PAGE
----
ORLANDO, Fla. – The year was 1964 when Dr. Martin Luther King Jr., made his first and only stop in Orlando.
In March of that year, he spoke to a crowd of at least 2,000 people at Tinker Field about the importance of voting, nonviolence and equality for everyone.
Ezzie Thomas, 91, of Orlando, still reflects and remembers first-hand the civil rights movement and the segregation and injustice right here in Central Florida.
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“It was rough, but we kept hope alive,” Thomas said. “I was called all kinds of names, and I was asked to get to the back, behind the line.”
He said he still remembers riding in the back of the bus and drinking from what used to be called colored water fountains.
“I didn’t see an end at that time, but I knew things would get better,” Thomas said.
Thomas said he was in his 30s back in March 1964 when he got to meet King when the reverend spoke to a crowd of people at then Tinker field, now known as Camping World Stadium. King first made a stop at Shiloh Baptist after meeting with the NACCP Youth Council.
Thomas said King’s speech about voting and nonviolence was inspiring, encouraging him to continue his work as part of the NAACP, the Orange County Voters League and even becoming a successful Parramore business owner.
“I think the progress of racial equality here locally was kind of slower than some of the people here would have hoped,” said Jeremy Hileman from the Orange County Regional History Museum.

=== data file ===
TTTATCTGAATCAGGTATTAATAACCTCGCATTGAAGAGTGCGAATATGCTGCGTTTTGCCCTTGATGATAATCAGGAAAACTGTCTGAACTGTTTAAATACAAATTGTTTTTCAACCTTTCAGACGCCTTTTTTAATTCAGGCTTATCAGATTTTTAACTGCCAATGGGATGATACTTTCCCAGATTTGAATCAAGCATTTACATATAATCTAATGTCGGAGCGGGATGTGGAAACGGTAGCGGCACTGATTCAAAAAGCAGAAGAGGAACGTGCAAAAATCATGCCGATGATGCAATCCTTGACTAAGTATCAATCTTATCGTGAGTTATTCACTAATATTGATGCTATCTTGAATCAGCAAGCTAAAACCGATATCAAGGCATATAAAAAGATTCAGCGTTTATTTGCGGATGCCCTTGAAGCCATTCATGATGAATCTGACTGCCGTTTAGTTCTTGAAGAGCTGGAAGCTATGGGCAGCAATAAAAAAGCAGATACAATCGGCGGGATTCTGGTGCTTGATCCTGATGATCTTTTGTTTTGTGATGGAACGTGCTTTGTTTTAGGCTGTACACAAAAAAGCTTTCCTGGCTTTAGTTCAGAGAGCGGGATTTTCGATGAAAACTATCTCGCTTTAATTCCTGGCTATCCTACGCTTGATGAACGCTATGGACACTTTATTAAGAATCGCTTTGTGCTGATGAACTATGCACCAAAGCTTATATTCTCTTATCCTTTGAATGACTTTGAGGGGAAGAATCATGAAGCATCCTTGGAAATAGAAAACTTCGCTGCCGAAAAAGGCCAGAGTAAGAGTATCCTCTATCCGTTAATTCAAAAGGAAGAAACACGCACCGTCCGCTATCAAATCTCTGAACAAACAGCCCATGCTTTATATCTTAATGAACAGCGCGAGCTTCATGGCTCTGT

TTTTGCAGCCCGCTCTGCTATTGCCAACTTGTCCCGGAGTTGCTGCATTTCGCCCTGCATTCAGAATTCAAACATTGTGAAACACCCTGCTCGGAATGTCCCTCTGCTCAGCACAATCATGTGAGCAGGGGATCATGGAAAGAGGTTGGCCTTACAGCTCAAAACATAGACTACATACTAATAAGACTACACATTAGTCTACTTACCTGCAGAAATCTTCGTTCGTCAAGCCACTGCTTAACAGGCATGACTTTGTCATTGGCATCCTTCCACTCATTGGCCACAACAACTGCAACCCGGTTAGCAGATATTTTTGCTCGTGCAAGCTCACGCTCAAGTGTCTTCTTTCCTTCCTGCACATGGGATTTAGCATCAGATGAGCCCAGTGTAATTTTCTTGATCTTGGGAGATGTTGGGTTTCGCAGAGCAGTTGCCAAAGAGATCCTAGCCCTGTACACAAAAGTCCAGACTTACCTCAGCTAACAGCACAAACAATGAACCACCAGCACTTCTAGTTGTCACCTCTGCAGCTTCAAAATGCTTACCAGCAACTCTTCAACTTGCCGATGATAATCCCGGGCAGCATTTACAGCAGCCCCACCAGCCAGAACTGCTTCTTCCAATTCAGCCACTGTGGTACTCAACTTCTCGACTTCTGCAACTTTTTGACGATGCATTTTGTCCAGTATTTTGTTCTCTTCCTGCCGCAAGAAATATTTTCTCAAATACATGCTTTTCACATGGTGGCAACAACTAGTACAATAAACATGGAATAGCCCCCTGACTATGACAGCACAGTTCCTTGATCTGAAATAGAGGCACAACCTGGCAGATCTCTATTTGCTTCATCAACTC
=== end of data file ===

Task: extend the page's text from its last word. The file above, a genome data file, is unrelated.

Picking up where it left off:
Louise Dinkins, 77, was only 18 years old back in 1964 and got to meet King, too.
“He held my hand and looked me straight in the face and said ‘I’m glad we have young people participating in this area,’” Dinkins said.
Dinkins shared how she was even arrested once after she and other African Americans took part in local sit-ins at restaurants like Kress in downtown Orlando. She said she was Inspired by King’s passion for promoting nonviolence, equality and justice for all.
“He came to encourage us to stay strong and to give us strength,” Dinkins said.
Gail Pressley’s cousin is the late Jim Perry, an Orlando civil rights activist. He was part NAACP Youth Council in Orlando. She said they were inspired by King’s message.
“He charged African Americans from Orlando to take your rightful stand, stand up and be counted because you are a human being and you are worthy of having a seat the table,” Pressley said.
She said her cousin was appointed by then-mayor Bobb Carr to sit on the city’s inter-relations council aimed at promoting equality for all people. She said her cousin also took part in local sit-ins at restaurants like the ones at Kress.
“My cousin was very involved in having students from the great Jones High School come and participate in these sit-ins,” Pressley said.
The recent protests nationwide – and even here in Central Florida – after George Floyd’s death were inspiring many say, but the fight continues.
The Orange County Regional History Museum said King was invited to Orlando by his Morehouse College classmate Reverend Curtis Jackson who was then the pastor at Shiloh Baptist. At least 2,000 people were present here in 1964 for King’s speech.
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